As the injured person, you have a burden. You must prove three things. In basic terms, you must prove: (1) the health care provider either did something they should not have (negligent act) or did not do something they should have (negligent omission), (2) that the negligent conduct caused an injury, and (3) your damages. A bad or suboptimal outcome does not mean the health care provider committed malpractice.
Doctors and other health care providers have a duty to their patients, to provide care and treatment that complies with the appropriate standard of care. This means the health care provider must exercise that degree of care, skill and learning expected of a reasonable, prudent health care provider in the profession or class to which he belongs within the state acting in the same or similar circumstances. If the health care provider fails to acts as a reasonably prudent provider under the circumstances, then that health care provider failed to perform his or her duty and was negligent. This must be proven by presenting a medical expert within the same specialty as the health care provider.
Medical negligence becomes medical malpractice when the doctor’s negligent treatment causes injury to the patient; that is, makes the patient’s condition worse, causes unreasonable and unexpected complications, necessitates additional medical treatment, or causes death. The key is that the specific negligent act is causally linked to the injury or death. This again must be proven through expert testimony. There are many ways that health care providers can negligently cause injuries. For instance:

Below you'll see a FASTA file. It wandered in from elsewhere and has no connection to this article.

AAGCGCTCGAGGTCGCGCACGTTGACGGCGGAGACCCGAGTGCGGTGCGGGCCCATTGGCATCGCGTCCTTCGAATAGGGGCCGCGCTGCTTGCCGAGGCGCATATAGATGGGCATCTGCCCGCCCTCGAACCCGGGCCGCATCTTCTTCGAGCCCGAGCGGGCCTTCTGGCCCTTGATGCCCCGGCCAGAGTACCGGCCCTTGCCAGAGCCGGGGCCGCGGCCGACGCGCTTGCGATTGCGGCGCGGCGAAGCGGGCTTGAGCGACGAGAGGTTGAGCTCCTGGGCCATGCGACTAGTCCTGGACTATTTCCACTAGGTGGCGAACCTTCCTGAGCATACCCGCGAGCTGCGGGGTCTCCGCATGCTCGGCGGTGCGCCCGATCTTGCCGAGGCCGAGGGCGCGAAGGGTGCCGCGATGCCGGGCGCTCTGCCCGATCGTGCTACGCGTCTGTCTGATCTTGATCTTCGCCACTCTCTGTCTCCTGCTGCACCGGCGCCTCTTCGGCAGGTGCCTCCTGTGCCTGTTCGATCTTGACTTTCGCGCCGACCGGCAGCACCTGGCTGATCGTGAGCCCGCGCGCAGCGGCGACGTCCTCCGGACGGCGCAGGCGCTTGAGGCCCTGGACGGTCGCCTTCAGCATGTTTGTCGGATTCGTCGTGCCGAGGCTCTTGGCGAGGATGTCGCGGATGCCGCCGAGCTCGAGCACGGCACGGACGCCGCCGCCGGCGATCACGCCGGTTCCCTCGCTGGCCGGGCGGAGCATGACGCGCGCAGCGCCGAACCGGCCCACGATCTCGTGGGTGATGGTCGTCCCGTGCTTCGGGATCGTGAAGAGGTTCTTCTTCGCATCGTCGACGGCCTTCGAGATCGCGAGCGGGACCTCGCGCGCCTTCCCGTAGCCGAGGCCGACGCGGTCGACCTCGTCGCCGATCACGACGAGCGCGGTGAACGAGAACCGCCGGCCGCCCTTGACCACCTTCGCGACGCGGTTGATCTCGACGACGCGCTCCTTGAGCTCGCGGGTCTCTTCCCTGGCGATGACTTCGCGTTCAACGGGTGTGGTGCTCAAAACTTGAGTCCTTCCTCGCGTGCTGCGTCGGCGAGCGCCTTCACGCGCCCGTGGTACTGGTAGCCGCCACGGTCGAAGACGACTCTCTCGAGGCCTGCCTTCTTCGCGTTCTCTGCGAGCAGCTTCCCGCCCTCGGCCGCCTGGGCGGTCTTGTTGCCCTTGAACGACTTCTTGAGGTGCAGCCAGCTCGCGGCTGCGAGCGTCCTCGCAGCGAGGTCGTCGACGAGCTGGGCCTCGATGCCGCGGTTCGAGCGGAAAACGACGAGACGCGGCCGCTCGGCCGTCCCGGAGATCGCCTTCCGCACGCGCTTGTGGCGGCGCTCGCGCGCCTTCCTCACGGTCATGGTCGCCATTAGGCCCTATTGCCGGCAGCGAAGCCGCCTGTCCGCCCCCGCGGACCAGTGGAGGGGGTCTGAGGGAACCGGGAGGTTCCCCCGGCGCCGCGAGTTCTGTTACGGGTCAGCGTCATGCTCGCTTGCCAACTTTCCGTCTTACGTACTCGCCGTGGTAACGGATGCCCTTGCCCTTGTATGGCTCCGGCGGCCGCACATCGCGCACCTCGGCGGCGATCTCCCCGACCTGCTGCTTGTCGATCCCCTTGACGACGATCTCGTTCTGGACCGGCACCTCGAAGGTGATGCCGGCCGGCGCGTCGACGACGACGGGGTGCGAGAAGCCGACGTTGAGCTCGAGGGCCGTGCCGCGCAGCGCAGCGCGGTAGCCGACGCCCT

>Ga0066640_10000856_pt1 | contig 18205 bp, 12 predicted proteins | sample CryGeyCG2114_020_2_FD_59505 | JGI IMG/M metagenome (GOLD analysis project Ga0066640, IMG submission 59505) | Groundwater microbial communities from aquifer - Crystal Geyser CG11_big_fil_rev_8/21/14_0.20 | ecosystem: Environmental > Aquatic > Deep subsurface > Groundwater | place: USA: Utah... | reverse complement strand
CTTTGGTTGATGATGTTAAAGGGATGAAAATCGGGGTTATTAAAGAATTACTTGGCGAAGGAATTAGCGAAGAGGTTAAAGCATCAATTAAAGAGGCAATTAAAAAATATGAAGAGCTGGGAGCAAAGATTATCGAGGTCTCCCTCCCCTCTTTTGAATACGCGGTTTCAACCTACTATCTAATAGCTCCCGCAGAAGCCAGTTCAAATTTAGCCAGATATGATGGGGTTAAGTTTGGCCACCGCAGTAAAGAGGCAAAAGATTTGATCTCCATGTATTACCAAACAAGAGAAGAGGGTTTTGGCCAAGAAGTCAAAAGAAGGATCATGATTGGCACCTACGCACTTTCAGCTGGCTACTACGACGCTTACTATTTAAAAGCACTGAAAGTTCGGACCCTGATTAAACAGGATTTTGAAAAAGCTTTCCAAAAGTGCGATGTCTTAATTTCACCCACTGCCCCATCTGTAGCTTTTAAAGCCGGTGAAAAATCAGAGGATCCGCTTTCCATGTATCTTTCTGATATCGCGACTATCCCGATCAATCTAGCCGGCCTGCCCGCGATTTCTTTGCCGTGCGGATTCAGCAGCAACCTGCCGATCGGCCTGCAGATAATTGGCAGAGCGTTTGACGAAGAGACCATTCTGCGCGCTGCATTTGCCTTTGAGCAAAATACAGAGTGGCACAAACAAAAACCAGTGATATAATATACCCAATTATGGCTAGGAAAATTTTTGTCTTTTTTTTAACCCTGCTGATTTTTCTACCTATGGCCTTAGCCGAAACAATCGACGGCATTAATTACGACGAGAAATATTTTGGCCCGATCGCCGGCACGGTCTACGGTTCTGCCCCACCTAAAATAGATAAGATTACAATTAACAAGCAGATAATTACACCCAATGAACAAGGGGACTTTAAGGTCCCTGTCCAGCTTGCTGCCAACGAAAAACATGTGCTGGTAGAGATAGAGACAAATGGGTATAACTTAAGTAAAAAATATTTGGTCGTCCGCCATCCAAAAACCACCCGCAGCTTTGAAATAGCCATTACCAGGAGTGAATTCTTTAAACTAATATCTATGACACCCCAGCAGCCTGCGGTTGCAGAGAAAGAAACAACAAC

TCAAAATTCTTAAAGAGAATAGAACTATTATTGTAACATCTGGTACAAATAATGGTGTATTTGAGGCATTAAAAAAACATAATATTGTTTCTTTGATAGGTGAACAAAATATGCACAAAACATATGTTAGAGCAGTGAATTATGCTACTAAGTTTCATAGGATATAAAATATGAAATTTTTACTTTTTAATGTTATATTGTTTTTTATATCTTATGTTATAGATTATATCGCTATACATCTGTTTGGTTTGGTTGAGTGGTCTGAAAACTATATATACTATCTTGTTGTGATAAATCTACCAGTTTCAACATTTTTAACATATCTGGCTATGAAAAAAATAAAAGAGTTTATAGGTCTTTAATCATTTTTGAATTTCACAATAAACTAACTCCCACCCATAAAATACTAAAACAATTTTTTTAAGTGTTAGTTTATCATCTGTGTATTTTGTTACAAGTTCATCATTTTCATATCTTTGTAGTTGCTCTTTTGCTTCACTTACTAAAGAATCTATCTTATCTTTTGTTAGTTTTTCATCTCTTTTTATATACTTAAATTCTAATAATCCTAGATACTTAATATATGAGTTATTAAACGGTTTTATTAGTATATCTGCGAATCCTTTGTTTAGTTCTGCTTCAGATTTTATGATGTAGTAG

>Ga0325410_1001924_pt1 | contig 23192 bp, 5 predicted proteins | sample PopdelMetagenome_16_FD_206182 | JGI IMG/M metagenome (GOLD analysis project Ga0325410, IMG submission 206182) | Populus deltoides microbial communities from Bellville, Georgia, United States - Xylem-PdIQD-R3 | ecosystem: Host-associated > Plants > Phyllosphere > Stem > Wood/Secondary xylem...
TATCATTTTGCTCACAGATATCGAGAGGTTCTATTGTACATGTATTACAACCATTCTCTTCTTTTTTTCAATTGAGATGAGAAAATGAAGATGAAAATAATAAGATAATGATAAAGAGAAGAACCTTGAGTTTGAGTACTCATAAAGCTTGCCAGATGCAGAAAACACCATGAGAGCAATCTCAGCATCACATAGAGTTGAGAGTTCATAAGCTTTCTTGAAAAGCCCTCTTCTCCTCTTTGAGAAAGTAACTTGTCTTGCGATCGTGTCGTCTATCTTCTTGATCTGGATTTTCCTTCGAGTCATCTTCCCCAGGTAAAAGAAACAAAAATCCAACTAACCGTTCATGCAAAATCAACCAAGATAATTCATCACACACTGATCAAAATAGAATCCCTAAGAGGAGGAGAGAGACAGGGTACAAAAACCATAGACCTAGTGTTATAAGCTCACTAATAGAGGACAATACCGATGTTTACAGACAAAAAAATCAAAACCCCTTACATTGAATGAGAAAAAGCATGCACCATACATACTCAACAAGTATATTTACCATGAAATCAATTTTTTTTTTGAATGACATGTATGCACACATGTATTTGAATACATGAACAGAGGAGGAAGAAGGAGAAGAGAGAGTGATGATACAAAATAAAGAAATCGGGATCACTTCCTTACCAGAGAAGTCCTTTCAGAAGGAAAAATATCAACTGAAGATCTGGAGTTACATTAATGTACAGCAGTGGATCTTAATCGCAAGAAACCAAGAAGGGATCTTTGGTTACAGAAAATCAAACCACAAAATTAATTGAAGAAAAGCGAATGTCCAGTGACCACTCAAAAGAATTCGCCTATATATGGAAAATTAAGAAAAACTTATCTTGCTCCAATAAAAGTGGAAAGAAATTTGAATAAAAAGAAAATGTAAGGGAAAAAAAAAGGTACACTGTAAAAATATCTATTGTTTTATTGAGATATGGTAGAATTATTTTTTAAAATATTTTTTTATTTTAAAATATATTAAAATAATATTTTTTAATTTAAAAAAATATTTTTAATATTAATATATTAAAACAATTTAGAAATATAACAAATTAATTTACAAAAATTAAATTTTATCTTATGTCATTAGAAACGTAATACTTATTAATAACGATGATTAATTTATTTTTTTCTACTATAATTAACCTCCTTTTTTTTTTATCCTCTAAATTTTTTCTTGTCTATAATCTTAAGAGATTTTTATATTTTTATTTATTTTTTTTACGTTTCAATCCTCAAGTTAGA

- misdiagnosis or failure to diagnose;
- surgical errors, including unnecessary or incorrect surgery;
- surgical errors, including leaving things inside the patient’s body after surgery;
- premature discharge;
- failure to order appropriate tests or to act on results;
- failure to follow up;
- medication errors;
- poor infection control, including potentially fatal infections acquired in the hospital; and
- general negligence.
Finally, you must prove the injury led to specific damages. Even if it is clear that the health care provider was negligent, you cannot sue for malpractice if you did not suffer any harm. Collectable damages may include physical pain, disability, mental anguish and suffering, past and future medical bills, and lost wages and earning capacity.
Medical malpractice cases are complex with several nuances. It is essential to get advice and representation from an experienced team, like us. If you believe that you or a loved one has been injured by a health care provider’s negligence, then contact us as soon as possible so we can help you determine if your case has merit.